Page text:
Rea Tajiri- “Observing others from a distance”

In her documentary film History and Memory, Rea Tajiri poetically reconstructs the silent narrative of her family’s experience in Japanese internment camps. The public history or memory of the event(s) is represented in film through WWII Govt. propaganda, glamorized Hollywood films, and limited archival footage (some of which declares that Japanese Americans surrendered willingly and entered the camps on their own volition). Tajiri tells a story about her sister following a boy that she has a crush on, and the fact that she preferred to take a posed picture of him (like a movie star) rather than talk to him. Her sister’s story is likened to the existing public memory of the Japanese internment, which is glamorized and is intent on “observing others from a distance”.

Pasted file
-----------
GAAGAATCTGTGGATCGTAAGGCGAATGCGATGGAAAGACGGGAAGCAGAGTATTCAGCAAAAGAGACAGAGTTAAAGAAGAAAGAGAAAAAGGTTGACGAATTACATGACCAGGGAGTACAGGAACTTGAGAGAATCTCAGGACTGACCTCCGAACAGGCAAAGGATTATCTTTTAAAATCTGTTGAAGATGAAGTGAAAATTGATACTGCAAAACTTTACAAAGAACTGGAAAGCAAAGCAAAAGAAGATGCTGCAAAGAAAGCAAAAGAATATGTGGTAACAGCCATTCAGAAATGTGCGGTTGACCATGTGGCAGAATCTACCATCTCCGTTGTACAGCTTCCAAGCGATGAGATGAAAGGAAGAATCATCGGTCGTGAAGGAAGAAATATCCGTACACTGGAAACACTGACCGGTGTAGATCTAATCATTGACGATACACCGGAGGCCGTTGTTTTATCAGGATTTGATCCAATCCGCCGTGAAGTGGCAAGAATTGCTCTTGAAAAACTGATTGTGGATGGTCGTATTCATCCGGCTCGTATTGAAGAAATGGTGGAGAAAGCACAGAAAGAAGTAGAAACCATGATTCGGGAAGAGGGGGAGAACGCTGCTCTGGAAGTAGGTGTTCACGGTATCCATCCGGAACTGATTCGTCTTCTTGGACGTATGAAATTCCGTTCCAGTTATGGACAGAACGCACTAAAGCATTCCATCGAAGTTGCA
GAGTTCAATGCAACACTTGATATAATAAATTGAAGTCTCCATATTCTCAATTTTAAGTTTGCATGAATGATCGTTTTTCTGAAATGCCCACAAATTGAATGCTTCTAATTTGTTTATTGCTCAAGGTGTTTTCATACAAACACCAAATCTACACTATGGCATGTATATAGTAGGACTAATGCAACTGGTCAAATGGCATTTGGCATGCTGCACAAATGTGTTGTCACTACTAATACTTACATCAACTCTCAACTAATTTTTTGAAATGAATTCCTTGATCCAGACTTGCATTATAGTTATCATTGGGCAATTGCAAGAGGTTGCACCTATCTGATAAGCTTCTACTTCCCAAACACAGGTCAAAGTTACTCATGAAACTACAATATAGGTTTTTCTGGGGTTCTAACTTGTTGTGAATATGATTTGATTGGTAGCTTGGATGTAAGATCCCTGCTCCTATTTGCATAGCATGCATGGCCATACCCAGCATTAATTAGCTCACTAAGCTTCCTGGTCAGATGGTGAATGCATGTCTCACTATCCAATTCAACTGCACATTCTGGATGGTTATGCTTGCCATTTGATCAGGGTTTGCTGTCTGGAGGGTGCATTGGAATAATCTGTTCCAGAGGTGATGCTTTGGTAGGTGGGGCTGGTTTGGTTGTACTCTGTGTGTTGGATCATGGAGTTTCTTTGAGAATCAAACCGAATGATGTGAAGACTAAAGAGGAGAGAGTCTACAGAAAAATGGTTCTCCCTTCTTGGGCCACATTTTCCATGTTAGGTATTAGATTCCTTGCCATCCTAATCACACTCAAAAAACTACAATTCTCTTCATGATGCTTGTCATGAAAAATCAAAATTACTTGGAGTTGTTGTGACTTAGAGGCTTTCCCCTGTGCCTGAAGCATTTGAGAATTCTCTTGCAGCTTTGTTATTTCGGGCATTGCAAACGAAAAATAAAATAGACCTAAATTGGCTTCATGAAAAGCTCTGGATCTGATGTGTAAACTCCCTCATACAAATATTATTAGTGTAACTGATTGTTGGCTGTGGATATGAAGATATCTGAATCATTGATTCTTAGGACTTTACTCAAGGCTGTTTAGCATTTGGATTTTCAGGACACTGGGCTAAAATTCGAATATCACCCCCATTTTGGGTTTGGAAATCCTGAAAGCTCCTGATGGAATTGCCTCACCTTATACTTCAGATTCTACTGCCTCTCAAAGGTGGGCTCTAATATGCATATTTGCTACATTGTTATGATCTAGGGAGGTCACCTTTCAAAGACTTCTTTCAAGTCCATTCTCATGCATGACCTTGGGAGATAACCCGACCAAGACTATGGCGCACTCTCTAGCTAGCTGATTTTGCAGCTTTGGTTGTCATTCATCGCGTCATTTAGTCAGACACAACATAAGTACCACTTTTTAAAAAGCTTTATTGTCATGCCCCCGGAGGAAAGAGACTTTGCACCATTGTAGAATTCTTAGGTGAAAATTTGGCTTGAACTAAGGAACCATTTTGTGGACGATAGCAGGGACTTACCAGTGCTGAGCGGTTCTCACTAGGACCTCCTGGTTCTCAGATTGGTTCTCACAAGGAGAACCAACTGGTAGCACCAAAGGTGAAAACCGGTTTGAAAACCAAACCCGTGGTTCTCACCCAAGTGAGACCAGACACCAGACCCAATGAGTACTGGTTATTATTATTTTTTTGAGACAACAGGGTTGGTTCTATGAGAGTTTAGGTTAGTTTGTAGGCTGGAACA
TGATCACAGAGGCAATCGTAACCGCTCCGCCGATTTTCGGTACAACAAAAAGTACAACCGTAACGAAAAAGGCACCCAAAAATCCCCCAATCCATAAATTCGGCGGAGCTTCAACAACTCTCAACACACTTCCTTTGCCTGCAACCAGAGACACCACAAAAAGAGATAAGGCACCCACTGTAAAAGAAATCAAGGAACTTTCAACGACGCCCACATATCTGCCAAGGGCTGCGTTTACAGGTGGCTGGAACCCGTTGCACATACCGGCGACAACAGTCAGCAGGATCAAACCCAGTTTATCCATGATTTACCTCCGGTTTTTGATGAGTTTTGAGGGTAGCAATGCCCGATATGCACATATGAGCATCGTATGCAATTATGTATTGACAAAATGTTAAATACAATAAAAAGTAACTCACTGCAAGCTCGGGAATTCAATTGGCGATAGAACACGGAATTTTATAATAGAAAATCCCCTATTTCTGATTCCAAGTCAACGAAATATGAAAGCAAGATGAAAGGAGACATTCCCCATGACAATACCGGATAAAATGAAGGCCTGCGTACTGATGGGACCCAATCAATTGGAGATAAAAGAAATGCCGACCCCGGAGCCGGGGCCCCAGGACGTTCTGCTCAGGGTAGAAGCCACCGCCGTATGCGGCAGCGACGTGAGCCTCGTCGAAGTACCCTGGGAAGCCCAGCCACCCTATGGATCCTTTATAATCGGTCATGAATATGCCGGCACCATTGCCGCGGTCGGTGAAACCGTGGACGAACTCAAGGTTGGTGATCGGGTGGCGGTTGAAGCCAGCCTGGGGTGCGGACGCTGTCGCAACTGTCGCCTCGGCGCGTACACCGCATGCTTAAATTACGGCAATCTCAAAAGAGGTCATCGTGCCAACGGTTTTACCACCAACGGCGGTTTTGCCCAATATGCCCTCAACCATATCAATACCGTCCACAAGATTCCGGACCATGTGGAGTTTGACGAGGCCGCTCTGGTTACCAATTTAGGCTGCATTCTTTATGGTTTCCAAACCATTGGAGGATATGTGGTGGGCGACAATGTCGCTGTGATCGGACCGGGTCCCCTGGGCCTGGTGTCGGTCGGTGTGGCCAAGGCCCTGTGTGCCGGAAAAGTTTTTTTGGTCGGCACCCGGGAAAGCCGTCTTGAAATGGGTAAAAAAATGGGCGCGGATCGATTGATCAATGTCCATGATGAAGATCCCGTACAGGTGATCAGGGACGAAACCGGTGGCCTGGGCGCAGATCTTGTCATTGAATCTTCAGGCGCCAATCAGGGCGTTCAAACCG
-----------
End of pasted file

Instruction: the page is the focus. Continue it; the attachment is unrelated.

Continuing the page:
The private, subjective history of the event is most evident by the silence and forgetting of the Japanese themselves. Tajiri rebuilds an incomplete public narrative by inserting various streams or channels of personal and collective family memory, i.e. the ghost of her grandfather, photographs, artifacts (the bird and ID badges), recorded stories and testaments from her family, and her own “intuitive” memory of the event. She categorizes memory into: 1) events that have happened and that we have images for (bombing of Pearl Harbor, newsreels); 2) things/events we don’t have images for that we restage in front of the camera (POV of Japanese); 3) things that have happened which only exist in the mind of the observer(s) present at the time (suppression of personal experience and memory); and 4) things in which there are no observers except the spirits of the dead (the spirit of her grandfather witnessing their house being stolen). Tajiri relays her own cognitive memory of her family’s experience, particularly through her mother, in the image with the canteen, a memory constructed from an anecdote from her mother. She experiences all of her family’s collective silence intuitively as she talks about a “place” that she had never been to “yet I have a memory for it”, and her memory of “a great sadness before I was born”.


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